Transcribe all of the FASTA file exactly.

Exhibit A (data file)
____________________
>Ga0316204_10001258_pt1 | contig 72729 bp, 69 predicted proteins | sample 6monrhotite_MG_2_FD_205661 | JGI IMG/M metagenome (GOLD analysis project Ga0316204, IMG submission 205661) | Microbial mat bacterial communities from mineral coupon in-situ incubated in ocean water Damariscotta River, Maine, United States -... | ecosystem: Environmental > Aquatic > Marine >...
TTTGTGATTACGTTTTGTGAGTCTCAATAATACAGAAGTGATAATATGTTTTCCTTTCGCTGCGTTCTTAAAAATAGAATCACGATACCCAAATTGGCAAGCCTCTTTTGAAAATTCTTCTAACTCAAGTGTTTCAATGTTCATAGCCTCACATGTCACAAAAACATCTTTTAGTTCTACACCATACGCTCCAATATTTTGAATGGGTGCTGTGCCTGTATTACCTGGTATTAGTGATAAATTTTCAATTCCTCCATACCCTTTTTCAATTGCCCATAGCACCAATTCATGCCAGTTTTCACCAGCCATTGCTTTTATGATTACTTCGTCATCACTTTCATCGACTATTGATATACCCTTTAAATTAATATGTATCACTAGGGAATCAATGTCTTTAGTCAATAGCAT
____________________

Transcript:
>Ga0316204_10001258_pt1 | contig 72729 bp, 69 predicted proteins | sample 6monrhotite_MG_2_FD_205661 | JGI IMG/M metagenome (GOLD analysis project Ga0316204, IMG submission 205661) | Microbial mat bacterial communities from mineral coupon in-situ incubated in ocean water Damariscotta River, Maine, United States -... | ecosystem: Environmental > Aquatic > Marine >...
TTTGTGATTACGTTTTGTGAGTCTCAATAATACAGAAGTGATAATATGTTTTCCTTTCGCTGCGTTCTTAAAAATAGAATCACGATACCCAAATTGGCAAGCCTCTTTTGAAAATTCTTCTAACTCAAGTGTTTCAATGTTCATAGCCTCACATGTCACAAAAACATCTTTTAGTTCTACACCATACGCTCCAATATTTTGAATGGGTGCTGTGCCTGTATTACCTGGTATTAGTGATAAATTTTCAATTCCTCCATACCCTTTTTCAATTGCCCATAGCACCAATTCATGCCAGTTTTCACCAGCCATTGCTTTTATGATTACTTCGTCATCACTTTCATCGACTATTGATATACCCTTTAAATTAATATGTATCACTAGGGAATCAATGTCTTTAGTCAATAGCAT